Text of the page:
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Three Sonnets II

For my Lady.

 

IV

Absence makes the loving heart grow fonder,
the lofty Roman poet would proclaim;
but for me, it only rends my heart asunder
amidst a fiery storm of thunder and flame.
Yet despite the countless miles that us divide,
as like an endless sea of burning fire,
I will ask the gods who reign above to guide
my heart to seek and to your love aspire.
Then know, my love, that though we are apart,
you hold the power to speak the word that dashes
all my hopes, or that which heals my heart,
arising like a phoenix from the ashes.
    With you I prosper, growing day by day,
    but in your absence I will waste away.

 

V

Your smile a thousand broken hearts could mend,
a spark of light more bright than eyes might see;
as though to you the sun her radiance lent,
and to Earth has sent, her envoy here to be.
And like your august lady liege, the sun,
your warmth and brightness lighten up my world,
and send my spirit, eagle-like, anon
soaring to the skies, its wings unfurled.
But Fate herself a cruél foe has proved,
conspir’d to keep us separate, apart.
Still by my pleas her will remains unmoved,
and thus my heart yet bleeds, by fortune scarred.
    A single word from you or just a smile
    would suffice my wounded heart to reconcile.

 

VI

Prometheus, when still the Earth was young,
ascended, boldly, without fear of vengeance
and punishment divine, his courage strong,
to the Olympic heights, the gods to challenge.
That secret, fire, which the gods had kept,
he stole, and for his crime was disciplined:
By Zeus on Kaukasos he was bound, and wept,
thus suffered he who against the gods had sinned.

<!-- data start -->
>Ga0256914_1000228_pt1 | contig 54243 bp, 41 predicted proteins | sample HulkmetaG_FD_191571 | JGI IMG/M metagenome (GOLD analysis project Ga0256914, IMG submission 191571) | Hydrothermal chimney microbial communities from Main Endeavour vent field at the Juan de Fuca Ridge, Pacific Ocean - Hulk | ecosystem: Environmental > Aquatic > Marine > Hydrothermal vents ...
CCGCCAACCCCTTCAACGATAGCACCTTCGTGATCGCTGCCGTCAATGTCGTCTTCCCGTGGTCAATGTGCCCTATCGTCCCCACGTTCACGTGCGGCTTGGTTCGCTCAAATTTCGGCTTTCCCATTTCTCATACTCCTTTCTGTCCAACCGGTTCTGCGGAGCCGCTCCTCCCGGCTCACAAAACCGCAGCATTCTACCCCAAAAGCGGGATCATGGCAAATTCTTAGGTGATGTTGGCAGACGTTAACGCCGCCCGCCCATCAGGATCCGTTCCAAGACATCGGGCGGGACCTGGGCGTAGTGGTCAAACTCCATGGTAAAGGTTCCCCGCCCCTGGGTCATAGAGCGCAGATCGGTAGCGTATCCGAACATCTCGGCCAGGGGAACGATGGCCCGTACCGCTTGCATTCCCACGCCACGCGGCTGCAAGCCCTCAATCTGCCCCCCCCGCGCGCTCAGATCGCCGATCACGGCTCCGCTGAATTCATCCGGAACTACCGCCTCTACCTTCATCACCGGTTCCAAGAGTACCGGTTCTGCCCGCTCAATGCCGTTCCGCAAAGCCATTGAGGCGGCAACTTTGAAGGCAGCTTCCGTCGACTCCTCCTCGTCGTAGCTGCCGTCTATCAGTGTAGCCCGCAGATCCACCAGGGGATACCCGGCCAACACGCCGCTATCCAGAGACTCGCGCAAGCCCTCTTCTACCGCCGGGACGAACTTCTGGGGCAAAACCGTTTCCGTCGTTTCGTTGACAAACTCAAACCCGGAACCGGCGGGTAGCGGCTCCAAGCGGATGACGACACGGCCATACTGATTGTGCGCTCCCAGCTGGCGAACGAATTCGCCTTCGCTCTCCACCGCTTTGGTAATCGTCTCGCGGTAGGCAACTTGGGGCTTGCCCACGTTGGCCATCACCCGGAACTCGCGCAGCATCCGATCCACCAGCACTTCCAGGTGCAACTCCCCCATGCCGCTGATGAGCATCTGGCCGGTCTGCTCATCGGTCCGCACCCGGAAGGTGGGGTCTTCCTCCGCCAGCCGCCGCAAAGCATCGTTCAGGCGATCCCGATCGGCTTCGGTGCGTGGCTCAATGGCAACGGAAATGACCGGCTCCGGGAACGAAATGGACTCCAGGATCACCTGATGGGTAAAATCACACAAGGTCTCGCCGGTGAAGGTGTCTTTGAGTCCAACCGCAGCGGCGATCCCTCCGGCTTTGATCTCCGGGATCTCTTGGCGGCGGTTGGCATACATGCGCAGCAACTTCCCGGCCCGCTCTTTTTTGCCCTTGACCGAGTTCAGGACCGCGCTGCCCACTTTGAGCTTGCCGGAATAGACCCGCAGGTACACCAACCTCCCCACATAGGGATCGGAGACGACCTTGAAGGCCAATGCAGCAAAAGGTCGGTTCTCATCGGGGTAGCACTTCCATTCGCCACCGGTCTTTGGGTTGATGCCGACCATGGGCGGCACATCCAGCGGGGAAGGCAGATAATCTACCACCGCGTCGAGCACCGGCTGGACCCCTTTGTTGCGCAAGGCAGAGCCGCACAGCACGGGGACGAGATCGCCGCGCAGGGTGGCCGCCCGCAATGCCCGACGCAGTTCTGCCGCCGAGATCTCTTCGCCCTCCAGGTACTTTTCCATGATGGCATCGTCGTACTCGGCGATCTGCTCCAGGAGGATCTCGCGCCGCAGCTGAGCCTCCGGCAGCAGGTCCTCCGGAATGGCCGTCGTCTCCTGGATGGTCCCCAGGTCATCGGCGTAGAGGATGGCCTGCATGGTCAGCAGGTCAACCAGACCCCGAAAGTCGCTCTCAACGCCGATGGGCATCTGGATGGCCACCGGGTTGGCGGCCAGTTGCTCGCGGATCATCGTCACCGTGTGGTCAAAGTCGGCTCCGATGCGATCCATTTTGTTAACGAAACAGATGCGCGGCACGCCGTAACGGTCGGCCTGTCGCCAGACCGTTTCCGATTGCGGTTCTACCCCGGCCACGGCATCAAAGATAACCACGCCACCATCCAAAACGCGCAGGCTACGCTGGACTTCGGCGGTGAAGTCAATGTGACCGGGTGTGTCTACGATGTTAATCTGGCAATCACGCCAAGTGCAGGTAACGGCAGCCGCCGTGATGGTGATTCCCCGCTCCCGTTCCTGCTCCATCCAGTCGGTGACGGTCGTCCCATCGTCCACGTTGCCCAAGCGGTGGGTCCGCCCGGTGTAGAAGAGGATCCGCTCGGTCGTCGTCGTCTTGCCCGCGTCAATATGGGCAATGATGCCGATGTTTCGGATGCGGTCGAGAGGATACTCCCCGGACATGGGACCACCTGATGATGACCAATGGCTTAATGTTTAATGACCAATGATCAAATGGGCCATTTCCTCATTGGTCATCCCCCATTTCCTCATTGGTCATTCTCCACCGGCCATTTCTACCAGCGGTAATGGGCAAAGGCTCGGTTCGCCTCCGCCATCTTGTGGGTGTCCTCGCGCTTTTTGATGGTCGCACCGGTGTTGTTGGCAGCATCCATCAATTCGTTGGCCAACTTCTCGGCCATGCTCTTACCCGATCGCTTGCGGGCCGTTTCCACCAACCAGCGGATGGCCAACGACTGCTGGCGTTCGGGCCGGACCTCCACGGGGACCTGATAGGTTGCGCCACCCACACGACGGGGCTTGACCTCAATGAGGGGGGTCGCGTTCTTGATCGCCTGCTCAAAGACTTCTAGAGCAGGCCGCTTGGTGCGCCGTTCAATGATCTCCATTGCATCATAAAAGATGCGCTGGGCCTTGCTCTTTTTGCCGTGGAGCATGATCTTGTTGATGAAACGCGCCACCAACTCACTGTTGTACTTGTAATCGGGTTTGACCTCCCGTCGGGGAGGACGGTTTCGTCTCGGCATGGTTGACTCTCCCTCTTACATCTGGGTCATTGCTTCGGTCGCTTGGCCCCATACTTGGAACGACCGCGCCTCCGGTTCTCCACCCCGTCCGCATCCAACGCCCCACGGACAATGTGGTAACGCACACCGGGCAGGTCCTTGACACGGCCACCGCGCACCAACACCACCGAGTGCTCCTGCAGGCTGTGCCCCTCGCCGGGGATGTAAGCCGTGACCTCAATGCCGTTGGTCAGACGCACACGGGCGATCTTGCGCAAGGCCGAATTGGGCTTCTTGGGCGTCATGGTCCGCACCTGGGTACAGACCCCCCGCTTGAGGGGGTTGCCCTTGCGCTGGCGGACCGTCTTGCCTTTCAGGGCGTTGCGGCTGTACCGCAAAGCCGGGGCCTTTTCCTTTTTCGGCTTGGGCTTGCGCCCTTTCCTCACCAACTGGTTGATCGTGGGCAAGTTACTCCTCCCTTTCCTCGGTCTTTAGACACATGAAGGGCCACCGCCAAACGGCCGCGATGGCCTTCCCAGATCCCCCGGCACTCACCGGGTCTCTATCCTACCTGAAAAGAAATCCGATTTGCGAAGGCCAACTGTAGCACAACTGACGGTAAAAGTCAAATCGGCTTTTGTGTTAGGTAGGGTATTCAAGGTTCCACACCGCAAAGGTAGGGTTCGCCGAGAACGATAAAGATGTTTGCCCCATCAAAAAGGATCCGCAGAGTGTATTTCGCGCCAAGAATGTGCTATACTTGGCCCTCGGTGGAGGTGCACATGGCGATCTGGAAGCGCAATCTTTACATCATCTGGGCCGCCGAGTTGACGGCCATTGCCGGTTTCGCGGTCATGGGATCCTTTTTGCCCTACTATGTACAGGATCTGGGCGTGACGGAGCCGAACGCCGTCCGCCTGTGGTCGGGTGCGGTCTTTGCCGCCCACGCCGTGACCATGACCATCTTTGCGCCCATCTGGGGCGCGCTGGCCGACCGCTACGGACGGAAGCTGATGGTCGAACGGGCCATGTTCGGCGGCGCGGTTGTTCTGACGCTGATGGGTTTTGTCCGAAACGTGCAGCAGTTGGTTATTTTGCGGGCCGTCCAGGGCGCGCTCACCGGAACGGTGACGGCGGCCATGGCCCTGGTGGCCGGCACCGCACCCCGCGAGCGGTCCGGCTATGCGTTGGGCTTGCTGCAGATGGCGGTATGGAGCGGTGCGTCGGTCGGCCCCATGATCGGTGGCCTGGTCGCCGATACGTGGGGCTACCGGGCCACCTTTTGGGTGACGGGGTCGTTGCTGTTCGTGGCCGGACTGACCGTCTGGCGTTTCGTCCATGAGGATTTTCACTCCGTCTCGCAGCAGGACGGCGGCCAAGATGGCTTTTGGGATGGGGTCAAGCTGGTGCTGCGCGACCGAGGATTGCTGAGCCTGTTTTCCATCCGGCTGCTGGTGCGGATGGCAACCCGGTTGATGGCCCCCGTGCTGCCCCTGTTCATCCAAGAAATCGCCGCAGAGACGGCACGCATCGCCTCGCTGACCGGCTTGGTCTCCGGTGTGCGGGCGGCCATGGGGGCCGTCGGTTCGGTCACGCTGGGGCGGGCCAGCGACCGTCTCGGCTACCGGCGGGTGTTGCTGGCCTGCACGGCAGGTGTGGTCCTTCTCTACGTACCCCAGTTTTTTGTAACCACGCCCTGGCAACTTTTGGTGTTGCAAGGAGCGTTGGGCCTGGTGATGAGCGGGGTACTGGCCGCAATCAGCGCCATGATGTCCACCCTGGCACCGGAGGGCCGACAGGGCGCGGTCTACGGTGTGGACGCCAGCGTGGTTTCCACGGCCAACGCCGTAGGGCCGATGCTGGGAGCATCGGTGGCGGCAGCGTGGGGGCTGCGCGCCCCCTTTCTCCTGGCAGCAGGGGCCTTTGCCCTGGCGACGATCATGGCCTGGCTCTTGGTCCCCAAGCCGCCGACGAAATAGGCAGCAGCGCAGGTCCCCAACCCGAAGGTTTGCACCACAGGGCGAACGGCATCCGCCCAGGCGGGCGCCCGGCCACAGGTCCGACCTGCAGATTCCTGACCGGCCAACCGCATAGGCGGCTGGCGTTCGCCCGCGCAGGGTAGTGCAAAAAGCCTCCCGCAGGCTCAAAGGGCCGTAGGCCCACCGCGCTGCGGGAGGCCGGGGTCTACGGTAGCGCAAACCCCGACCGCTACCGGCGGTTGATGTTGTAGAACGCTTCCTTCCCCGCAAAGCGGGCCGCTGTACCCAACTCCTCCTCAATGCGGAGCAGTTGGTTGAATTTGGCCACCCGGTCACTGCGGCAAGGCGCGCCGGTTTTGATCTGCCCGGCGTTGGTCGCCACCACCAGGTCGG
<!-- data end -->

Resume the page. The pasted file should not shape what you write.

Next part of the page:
Likewise, my love, unbound shall I ascend
the lofty pinnacle of your regard,
and there, Prometheus-like, I do intend
to claim an ember from your fiery heart.
    More kindly than majestic Zeus assess,
    my love, my bid your favour to possess.

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Outremer

Outremer

For the Lady

 

I saw Venus in the sky tonight and
thought of you.
Faint stars slowly dripping down,
one by one
on the canvas of the spring dusk,
like paint
from the brush of a heavenly painter,
reminded me
that you are not here with me,
nor I with you:
A cruel twist and turn, a test by Fate;
but maktub.
I sent a kiss upon the breeze,
and prayed
that it would carry to your cheek,
your lips,
a silent missive to a distant land,
outremer.

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Three Sonnets

For a beautiful lady.

 

I

Your eyes the night and stars reflect,
the thousand secrets in the firmament.
A glance from you my confidence has wrecked,
yet faithfully to each I shall attend.
Your smiles with Venus’ beauty would compete,
Apollo’s radiance they all eclipse.
The shades of melancholy they defeat,
each like a ray of sunlight from your lips.
Yet brighter than your beauty shines your spirit,
as radiant as the sun a summer’s day.
By its command my hopes and dreams draw near it,
and by its light are never led astray.
    No simple words your beauty could come near,
    still, these, at least, are from the heart, sincere.

 

II

Should I compare you to a summer’s day,
or rather to a clear and starry night?
Where planets and the Moon a course obey
among the stars which shine down from their heights.
And yet those thousand stars that dust the sky,
though each bespeaking secrets old and new,
enchant me less, my dear, I won’t deny,
than just one single minute spent with you.
And when the night has passed, and with the dawn
the brilliant morning light dispels the stars,
your beauty still remains, complete, unshorn,
a graceful nonpareil whom nothing mars.
    Above the stars, this your distinction proved:
    That you are near, and they are far removed.

 

III

O, come with me and take my hand, my flower,
together to the heavens let us fly.
All Chronos’ time, eternal, shall be ours
to explore this world and those beyond the sky.
We’ll sail an ocean filled with stars and lights
aboard a barque, its sails with dreams imbued.
There I will claim the brightest star, by rights,
and, tribute-like, will name it after you.
We’ll land upon the shores of Via Lactēa;
I’ll yield my heart to you (that which you stole),
and then declare to the world, to Gaia thea,
you are my Lady of the Stars, my soul.
    Yet, regardless of how far away we range,
    my affection for you will never die, nor change.